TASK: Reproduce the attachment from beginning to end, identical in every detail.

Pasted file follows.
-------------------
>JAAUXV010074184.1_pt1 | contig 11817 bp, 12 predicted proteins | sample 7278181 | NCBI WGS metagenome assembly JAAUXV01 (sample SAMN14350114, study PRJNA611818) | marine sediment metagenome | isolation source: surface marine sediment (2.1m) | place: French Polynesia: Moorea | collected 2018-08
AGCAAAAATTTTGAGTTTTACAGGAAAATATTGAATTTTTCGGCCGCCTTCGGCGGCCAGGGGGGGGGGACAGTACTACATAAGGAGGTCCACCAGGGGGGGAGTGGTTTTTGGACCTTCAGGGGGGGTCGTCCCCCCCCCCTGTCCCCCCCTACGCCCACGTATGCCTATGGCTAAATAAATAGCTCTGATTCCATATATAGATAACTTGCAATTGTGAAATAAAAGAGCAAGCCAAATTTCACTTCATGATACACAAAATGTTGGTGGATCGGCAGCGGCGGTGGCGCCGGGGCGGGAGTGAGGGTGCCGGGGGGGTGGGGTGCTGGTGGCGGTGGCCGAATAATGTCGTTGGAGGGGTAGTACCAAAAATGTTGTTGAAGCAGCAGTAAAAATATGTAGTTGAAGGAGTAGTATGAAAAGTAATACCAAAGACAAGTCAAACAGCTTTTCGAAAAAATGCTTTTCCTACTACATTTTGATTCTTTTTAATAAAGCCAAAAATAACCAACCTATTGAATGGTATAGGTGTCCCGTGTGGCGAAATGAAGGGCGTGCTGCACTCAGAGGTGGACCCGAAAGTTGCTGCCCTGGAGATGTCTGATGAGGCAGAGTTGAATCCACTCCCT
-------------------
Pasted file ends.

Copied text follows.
>JAAUXV010074184.1_pt1 | contig 11817 bp, 12 predicted proteins | sample 7278181 | NCBI WGS metagenome assembly JAAUXV01 (sample SAMN14350114, study PRJNA611818) | marine sediment metagenome | isolation source: surface marine sediment (2.1m) | place: French Polynesia: Moorea | collected 2018-08
AGCAAAAATTTTGAGTTTTACAGGAAAATATTGAATTTTTCGGCCGCCTTCGGCGGCCAGGGGGGGGGGACAGTACTACATAAGGAGGTCCACCAGGGGGGGAGTGGTTTTTGGACCTTCAGGGGGGGTCGTCCCCCCCCCCTGTCCCCCCCTACGCCCACGTATGCCTATGGCTAAATAAATAGCTCTGATTCCATATATAGATAACTTGCAATTGTGAAATAAAAGAGCAAGCCAAATTTCACTTCATGATACACAAAATGTTGGTGGATCGGCAGCGGCGGTGGCGCCGGGGCGGGAGTGAGGGTGCCGGGGGGGTGGGGTGCTGGTGGCGGTGGCCGAATAATGTCGTTGGAGGGGTAGTACCAAAAATGTTGTTGAAGCAGCAGTAAAAATATGTAGTTGAAGGAGTAGTATGAAAAGTAATACCAAAGACAAGTCAAACAGCTTTTCGAAAAAATGCTTTTCCTACTACATTTTGATTCTTTTTAATAAAGCCAAAAATAACCAACCTATTGAATGGTATAGGTGTCCCGTGTGGCGAAATGAAGGGCGTGCTGCACTCAGAGGTGGACCCGAAAGTTGCTGCCCTGGAGATGTCTGATGAGGCAGAGTTGAATCCACTCCCT